Last weekend, I took part in a marathon public reading of “Pride and Prejudice,” by Jane Austen. The event, hosted by a local writers group, was a celebration of the novel’s publication two-hundred years ago. The reading began on a Friday evening, stopped for the night, and spanned the next day from 9 a.m. to 9 p.m.
You might think that the atmosphere would have been staid, literary, and slightly pompous, but there was actually a lot of snickering – at least when I read. While that could have been the result of my poor attempts at voicing characters with English accents, I’d like to think it was from the subtle humor employed by Austen two centuries ago, which still resonates today.
The sanctuary of a quaint stone church served as an atmospheric venue. For those requiring refreshment, tea and cucumber sandwiches were served in the basement. About twenty-five readers each took turns reading aloud for twenty-five to thirty-five minutes. They were a diverse group — ranging from the Mayor of Duluth, actresses, poets, English teachers, Jane Austen-lovers, and me – who had never read the book, but I’d seen the movie.
I hadn’t read aloud from someone else’s writing in many years – since reading bedtime stories to my sons. And I was amazed at just how funny Austen’s writing is. It didn’t strike me that way when I read my section silently. But when I practiced it aloud at home, the irony of the passages was clear. It made me wonder if Austen wrote the book to be read aloud as entertainment on long evenings before the invention of television.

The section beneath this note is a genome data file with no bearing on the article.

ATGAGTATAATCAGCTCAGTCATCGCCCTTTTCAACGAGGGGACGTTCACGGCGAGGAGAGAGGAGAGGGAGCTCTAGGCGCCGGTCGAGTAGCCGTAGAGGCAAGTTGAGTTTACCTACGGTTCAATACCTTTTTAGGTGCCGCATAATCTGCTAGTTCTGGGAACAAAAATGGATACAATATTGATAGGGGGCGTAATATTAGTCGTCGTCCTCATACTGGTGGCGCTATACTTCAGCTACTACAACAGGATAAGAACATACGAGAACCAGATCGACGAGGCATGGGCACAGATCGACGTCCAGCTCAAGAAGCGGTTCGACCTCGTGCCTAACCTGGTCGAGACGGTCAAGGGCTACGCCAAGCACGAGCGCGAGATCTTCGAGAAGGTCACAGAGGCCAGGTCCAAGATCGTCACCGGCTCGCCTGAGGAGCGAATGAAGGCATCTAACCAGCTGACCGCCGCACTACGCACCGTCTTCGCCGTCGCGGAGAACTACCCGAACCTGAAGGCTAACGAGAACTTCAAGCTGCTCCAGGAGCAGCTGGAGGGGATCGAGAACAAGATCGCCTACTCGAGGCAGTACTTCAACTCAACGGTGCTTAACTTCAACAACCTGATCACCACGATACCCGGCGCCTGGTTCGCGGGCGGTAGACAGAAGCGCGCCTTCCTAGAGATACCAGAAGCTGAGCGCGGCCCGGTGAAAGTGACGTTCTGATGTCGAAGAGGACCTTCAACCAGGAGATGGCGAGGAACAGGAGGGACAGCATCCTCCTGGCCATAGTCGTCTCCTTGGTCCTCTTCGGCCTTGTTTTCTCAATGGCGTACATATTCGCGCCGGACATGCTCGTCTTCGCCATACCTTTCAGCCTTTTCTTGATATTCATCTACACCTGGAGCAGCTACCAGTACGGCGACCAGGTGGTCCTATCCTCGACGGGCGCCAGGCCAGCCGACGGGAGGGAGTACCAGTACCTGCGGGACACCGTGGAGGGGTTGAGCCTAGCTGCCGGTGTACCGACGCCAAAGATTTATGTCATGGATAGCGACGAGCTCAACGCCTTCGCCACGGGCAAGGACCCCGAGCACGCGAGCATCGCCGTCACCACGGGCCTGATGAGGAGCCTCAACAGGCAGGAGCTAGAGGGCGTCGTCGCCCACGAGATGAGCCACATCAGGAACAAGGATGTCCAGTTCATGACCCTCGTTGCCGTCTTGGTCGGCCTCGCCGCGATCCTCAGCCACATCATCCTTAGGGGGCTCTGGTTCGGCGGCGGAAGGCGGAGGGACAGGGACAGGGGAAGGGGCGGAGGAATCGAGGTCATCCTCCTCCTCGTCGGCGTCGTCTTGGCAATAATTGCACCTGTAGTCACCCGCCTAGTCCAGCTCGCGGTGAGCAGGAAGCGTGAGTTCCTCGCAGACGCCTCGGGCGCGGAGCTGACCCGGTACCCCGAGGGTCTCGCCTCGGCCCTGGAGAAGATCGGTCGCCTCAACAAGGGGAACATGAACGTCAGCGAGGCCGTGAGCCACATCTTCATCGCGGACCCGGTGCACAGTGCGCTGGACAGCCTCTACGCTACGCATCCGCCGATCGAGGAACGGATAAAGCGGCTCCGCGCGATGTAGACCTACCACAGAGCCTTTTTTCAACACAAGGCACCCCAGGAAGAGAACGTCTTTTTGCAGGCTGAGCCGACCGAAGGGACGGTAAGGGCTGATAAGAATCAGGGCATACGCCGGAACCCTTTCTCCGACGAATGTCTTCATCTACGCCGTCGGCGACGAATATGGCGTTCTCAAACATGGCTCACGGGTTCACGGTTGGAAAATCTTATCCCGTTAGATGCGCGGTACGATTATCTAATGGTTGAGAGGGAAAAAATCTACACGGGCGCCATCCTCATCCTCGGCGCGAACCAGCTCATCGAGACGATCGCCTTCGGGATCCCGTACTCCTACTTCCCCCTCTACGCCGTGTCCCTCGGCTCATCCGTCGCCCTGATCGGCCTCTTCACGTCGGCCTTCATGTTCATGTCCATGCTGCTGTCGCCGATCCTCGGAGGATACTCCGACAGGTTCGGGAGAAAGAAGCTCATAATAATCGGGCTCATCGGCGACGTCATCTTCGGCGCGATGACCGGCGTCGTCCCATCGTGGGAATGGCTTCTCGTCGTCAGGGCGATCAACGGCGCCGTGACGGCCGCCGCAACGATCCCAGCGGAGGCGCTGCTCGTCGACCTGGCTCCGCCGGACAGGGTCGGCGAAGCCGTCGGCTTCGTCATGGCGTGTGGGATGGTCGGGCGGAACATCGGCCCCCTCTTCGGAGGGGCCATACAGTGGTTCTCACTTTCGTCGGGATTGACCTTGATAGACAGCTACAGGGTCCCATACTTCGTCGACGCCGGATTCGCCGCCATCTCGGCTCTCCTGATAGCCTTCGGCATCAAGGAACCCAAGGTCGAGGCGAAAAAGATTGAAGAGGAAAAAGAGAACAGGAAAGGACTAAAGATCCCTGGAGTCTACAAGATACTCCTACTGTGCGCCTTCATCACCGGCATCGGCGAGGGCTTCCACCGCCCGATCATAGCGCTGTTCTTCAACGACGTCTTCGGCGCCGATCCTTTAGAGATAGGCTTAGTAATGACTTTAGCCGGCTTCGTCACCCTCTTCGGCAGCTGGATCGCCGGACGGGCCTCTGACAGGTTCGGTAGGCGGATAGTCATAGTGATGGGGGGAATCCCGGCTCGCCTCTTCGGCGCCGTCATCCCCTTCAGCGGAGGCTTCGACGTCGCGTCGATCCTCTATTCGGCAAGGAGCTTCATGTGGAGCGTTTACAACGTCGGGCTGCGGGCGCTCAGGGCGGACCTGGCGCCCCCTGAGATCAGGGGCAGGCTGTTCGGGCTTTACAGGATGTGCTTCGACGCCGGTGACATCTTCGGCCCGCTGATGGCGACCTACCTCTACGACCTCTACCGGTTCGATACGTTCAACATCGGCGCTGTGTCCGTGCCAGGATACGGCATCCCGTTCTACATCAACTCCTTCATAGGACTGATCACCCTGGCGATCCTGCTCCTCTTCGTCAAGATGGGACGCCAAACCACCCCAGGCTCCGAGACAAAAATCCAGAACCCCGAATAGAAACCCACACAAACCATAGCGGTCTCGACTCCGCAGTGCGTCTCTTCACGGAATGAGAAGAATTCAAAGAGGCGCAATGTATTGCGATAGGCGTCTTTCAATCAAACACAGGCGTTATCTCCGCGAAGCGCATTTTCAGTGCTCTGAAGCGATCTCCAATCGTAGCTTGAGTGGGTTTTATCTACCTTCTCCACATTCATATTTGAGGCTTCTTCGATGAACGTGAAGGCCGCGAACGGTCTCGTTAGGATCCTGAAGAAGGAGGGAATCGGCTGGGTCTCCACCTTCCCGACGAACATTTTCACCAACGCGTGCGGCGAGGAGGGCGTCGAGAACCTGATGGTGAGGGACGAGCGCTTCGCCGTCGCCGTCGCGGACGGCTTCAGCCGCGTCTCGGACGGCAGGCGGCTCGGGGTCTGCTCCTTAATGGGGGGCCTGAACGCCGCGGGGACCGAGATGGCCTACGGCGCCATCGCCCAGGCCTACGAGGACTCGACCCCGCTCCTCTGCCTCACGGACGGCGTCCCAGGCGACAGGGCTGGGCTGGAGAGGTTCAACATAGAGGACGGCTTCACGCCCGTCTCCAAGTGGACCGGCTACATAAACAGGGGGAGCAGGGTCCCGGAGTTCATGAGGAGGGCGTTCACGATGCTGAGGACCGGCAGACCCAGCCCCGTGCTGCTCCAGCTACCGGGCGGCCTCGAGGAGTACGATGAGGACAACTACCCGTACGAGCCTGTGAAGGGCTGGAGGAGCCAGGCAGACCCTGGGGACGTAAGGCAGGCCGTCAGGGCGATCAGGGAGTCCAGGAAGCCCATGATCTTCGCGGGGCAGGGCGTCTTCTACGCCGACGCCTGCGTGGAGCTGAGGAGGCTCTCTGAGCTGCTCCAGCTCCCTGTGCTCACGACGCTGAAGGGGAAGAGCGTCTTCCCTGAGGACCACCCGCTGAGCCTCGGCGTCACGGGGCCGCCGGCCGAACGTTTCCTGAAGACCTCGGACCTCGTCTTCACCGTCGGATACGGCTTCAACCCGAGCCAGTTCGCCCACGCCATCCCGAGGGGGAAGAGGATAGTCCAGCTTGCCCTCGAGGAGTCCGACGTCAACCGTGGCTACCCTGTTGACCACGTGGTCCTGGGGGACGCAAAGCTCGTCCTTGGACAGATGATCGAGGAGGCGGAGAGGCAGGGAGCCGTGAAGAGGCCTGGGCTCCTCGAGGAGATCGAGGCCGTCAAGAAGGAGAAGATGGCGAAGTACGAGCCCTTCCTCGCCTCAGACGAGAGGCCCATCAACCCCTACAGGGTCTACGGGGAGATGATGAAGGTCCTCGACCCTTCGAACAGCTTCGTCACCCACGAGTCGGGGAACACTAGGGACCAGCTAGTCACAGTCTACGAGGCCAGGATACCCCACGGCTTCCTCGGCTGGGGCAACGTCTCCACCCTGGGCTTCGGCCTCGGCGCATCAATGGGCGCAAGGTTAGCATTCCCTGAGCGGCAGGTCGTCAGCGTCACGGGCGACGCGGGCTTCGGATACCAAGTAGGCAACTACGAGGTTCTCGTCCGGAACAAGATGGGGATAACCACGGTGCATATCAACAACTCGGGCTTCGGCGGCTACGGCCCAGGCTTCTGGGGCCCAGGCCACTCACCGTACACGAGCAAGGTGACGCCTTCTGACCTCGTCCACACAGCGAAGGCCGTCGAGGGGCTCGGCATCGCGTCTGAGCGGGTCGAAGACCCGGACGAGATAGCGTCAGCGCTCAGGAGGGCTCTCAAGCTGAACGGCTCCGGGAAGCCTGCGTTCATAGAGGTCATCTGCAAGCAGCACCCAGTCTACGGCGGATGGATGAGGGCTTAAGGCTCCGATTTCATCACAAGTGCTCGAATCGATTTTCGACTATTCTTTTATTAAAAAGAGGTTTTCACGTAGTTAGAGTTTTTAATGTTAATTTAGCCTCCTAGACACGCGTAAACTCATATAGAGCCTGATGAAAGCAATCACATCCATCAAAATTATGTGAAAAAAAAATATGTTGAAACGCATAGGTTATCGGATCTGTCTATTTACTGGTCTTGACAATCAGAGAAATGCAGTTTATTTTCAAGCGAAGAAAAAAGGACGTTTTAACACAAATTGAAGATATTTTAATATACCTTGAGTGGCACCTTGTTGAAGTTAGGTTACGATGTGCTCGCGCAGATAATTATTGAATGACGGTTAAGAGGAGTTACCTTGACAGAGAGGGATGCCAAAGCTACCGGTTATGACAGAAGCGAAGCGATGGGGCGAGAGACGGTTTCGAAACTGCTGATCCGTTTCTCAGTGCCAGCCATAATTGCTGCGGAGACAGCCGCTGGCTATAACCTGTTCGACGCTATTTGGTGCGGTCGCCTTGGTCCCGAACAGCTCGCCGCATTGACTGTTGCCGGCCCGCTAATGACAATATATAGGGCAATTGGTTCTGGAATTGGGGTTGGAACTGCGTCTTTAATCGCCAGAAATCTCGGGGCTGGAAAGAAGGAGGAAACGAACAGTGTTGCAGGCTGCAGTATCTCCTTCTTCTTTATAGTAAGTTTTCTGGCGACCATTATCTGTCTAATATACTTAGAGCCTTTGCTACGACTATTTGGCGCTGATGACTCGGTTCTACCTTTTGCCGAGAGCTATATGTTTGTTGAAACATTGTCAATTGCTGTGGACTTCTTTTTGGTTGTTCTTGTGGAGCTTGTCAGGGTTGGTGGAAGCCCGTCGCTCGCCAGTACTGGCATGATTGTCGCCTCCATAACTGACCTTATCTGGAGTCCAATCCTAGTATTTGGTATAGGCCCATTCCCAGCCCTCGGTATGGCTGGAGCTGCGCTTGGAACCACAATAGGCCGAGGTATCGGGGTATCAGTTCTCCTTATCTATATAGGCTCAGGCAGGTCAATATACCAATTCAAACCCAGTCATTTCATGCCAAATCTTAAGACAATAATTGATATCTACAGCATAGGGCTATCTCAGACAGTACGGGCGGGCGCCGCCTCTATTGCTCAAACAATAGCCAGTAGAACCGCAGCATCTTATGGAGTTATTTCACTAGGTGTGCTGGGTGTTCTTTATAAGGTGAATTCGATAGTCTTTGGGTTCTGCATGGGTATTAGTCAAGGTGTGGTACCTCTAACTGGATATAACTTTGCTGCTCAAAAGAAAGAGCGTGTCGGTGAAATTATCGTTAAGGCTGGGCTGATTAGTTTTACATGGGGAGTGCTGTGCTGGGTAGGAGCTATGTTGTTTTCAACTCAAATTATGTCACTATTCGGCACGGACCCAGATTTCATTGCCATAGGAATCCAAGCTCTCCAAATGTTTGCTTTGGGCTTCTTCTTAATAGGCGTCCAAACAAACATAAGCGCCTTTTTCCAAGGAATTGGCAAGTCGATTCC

The section I read featured a clergyman who had originally wanted to marry Elizabeth — the narrator of the story (played by Winona Ryder in the movie version). Elizabeth visits him and his new wife, who was Elizabeth’s best friend, and who won the minister by “default” after Elizabeth turned him down. The scenes are set in their home and then move to the mansion where the minister’s patroness, the condescending and imposing (to everyone but Elizabeth), Lady Catherine de Bourgh (played by Judith Dench).
I was heartened that the irony of Austen’s portrayal of the clergyman and Lady de Bourgh was not lost on the small audience gathered to listen. My reading was punctuated by quiet laughter in several appropriate places. It just goes to show that although many years have passed and our lives are very different from those who lived when the story was written, human nature is similar enough that we can still relate.